|ITEM 2.||OFFER STATISTICS AND EXPECTED TIMETABLE|
|A.||Selected Financial Data|
The following tables set forth our selected consolidated financial data. You should read the following selected consolidated financial data in conjunction with “Item 5—Operating and Financial Review and Prospects” and our audited consolidated financial statements and related notes included elsewhere in this annual report. Historical results are not necessarily indicative of the results that may be expected in the future. Our financial statements have been prepared in accordance with International Financial Reporting Standards, or IFRS, as issued by the International Accounting Standards Board, or IASB.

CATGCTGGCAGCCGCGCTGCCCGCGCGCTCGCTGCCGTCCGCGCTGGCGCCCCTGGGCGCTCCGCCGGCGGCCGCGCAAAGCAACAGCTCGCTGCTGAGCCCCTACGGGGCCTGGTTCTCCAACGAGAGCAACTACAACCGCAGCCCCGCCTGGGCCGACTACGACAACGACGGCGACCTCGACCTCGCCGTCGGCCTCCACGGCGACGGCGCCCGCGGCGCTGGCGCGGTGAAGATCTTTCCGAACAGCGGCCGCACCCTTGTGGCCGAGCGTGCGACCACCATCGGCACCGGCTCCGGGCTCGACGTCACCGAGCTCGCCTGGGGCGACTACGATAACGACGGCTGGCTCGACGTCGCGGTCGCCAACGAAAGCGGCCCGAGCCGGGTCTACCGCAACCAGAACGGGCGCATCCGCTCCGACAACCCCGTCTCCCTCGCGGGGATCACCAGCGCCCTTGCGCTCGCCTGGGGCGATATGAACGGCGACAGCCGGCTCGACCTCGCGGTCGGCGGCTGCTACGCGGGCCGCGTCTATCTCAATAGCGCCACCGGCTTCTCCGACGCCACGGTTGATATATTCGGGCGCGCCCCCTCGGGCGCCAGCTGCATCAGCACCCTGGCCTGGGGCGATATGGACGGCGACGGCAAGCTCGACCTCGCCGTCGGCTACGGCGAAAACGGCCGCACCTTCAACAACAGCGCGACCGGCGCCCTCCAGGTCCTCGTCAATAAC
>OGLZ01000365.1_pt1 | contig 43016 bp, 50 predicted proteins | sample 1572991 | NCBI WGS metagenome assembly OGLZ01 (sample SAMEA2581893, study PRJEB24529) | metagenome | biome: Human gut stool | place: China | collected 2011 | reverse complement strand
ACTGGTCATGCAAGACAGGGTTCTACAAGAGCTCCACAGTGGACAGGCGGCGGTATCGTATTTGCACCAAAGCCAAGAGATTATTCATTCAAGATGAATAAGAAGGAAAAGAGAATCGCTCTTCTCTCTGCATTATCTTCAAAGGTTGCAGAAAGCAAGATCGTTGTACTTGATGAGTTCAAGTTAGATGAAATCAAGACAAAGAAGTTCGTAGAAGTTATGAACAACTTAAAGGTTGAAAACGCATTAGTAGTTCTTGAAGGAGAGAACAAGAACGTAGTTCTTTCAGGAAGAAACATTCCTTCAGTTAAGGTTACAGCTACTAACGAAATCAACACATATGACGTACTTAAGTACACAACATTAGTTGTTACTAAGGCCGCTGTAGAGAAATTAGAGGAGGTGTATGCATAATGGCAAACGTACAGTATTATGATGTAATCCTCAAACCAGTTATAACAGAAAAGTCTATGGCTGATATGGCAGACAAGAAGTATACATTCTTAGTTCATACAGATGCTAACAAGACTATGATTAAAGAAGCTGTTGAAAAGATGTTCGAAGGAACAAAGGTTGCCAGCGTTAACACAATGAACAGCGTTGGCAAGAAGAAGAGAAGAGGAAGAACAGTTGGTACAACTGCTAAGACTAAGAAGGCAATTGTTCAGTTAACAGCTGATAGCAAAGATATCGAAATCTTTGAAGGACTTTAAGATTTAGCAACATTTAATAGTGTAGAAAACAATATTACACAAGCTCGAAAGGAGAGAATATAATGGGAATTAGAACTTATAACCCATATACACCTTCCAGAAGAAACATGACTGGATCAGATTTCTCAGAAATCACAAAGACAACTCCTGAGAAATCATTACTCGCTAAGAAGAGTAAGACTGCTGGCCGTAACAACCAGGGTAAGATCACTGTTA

The selected consolidated statement of income data set forth below for each of the years ended December 31, 2014, 2015, and 2016 and the selected consolidated balance sheet data set forth below as of December 31, 2015 and 2016 are derived from our audited consolidated financial statements appearing in this annual report. For these periods, Equity One and Luzon Group are presented in the consolidated statements of income data under discontinued operations, giving effect to the Regency Merger in March 2017 and Gazit Development’s sale of its entire holding in Luzon Group in January 2016. Following the Regency Merger, Equity One is presented in the consolidated statements of financial position as of December 31, 2016 under assets and liabilities classified as held for sale. See Note 9(d) to our audited consolidated financial statements included elsewhere in this annual report. The selected consolidated statement of income data for each of the years ended December 31, 2012 and 2013, and the selected consolidated balance sheet data as of December 31, 2012, 2013 and 2014, are derived from our audited consolidated financial statements that are not included in this annual report. The selected consolidated statements of income data for each of the years ended December 31, 2012 and 2013 have been reclassified to present Equity One and Luzon Group as discontinued operations, and such reclassification has not been audited.